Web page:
by desertswine on Tue Jun 14, 2011 at 11:20:26 PM EST
    the Dalai Lama hasn't heard that old chestnut before; and the change part.

    A Buddhist monk, visiting New York City for the first time in twenty years, walked up to a hot dog vendor, handed him a twenty dollar bill, and said, "Make me one with everything."

    The vendor pocketed the money, and handed the Buddhist monk his hot dog. The monk, after waiting for a moment, asked for his change. The vendor looked at him and said, "Change comes from within." With a wistful smile, the monk walked away.

    Tidbit from Greenwald: Someone on the Obama (5.00 / 1) (#60)
    by jawbone on Tue Jun 14, 2011 at 08:10:39 PM EST
    campaign may not be all that happy with Obama's new charm offensive toward Big Banksters and Big Bidness:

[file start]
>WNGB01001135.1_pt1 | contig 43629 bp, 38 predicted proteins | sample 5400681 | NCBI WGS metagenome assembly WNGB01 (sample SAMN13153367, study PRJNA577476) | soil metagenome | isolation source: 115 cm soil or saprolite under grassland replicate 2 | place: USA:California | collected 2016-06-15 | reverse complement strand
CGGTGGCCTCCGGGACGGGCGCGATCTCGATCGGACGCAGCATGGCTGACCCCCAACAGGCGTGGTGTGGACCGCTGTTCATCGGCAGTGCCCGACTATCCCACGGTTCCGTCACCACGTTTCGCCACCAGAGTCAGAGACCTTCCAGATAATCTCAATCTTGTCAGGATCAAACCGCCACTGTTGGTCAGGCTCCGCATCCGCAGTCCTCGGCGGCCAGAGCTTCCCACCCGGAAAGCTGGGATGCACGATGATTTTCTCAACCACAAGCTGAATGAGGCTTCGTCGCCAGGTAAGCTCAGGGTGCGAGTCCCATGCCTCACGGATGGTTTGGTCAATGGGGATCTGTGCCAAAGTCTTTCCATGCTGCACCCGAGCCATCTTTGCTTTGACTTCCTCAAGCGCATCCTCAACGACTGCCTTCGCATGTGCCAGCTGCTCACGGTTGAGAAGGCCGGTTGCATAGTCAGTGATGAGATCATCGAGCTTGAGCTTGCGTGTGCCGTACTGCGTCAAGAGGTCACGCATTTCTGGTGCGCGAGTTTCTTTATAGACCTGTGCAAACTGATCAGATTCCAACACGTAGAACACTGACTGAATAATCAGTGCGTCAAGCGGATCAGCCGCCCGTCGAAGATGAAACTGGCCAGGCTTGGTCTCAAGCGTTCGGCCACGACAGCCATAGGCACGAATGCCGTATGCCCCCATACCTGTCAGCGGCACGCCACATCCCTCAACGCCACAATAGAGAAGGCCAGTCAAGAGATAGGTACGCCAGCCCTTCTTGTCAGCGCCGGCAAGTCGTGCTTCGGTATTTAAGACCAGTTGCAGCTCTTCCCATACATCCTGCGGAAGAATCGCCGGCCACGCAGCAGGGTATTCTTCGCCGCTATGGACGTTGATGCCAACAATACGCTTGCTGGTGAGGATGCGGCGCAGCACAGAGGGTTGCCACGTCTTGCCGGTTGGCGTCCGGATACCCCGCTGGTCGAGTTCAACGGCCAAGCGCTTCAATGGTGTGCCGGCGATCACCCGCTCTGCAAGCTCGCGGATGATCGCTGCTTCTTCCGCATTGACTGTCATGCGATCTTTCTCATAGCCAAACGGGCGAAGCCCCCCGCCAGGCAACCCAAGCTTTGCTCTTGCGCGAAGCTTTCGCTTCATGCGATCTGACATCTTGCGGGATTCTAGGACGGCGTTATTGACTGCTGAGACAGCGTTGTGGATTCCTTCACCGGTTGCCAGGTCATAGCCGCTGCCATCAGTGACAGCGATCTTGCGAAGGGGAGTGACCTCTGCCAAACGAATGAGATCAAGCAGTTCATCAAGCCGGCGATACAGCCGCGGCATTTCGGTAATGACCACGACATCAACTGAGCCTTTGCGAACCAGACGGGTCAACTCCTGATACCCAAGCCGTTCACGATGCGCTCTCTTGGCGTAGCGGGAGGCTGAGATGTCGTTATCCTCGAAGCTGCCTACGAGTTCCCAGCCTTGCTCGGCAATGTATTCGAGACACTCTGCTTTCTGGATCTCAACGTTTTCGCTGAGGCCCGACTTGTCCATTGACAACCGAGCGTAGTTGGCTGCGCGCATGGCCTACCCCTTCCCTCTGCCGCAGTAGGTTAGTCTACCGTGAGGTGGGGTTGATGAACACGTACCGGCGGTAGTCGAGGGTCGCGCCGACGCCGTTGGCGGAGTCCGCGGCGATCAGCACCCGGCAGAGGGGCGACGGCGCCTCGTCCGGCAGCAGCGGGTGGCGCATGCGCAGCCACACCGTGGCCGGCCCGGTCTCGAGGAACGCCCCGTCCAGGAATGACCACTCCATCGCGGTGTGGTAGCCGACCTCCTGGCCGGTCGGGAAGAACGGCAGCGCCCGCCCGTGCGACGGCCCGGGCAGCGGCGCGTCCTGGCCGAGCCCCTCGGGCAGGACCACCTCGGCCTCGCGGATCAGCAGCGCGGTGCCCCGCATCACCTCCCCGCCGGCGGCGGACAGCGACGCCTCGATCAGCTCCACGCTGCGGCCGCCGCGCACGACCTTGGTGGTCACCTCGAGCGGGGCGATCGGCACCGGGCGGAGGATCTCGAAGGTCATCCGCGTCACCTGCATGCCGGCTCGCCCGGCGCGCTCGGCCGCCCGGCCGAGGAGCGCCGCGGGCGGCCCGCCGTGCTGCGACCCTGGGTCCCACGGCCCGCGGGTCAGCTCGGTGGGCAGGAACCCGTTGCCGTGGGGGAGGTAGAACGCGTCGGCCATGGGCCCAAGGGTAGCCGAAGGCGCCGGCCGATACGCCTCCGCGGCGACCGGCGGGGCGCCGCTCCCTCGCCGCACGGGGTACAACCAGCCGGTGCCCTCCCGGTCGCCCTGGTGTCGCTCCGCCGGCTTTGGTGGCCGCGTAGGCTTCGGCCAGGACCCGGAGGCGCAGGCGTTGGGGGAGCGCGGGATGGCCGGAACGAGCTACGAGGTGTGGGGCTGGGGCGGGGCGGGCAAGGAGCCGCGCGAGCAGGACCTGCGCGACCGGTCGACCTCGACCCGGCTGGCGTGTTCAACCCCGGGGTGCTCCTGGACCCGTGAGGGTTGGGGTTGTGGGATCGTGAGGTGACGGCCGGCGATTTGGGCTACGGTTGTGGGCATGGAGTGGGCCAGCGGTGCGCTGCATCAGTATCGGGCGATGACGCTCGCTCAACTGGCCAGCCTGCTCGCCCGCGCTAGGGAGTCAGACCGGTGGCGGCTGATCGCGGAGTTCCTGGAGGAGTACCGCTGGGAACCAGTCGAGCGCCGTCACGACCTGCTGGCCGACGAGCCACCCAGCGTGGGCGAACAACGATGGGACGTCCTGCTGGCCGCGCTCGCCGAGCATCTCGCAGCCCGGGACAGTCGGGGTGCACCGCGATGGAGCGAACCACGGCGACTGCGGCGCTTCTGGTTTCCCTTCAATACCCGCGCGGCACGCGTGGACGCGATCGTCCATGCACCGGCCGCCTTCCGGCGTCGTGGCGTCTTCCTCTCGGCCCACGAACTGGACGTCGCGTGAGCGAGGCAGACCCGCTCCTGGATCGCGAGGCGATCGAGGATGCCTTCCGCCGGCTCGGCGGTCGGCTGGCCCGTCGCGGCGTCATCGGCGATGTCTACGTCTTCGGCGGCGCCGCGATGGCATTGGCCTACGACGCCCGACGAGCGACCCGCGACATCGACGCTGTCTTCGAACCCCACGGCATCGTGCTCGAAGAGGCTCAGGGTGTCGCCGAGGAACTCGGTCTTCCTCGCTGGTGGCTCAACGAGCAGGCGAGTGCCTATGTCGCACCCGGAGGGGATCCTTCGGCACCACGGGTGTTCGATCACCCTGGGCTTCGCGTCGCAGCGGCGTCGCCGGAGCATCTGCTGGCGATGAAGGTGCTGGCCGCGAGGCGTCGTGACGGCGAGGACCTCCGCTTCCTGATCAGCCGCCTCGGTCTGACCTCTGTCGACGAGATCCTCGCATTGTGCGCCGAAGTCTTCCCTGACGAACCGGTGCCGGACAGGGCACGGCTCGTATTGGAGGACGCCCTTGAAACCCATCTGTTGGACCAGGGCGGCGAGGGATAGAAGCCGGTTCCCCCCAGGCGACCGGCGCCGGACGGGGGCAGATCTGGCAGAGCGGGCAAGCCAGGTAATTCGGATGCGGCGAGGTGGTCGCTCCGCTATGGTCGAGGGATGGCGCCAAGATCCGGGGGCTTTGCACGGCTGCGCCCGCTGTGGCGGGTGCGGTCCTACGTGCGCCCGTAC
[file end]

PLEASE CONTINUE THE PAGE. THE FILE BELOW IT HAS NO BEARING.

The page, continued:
UPDATE II:  The Huffington Post's Sam Stein obtained a memo from Obama's re-election campaign to the White House regarding one of Obama's top 2008 bundlers -- Ed Haddock, the CEO of for-profit Full Sail University -- who had "stopped being 'helpful' in 2009 and is currently being courted by former Massachusetts Governor Mitt Romney." The memo urges the White House to make him feel as though he has special access for his policy issues in order to induce financial support, generating this well-supported headline:

    Obama Campaign Advised White House Staff to Give Top Donor Sense of Access

    [Go to Greenwald for the actual photo and whole post.]

    That the White House would provide special access to a top donor is, of course, anything but surprising, though it helps answer the question I posed in the prior Update and is yet another prime example of that against which candidate Obama incessantly inveighed but which President Obama enthusiastically practices.

    Isn't that special?

    And, how does that you feel from here under the bus?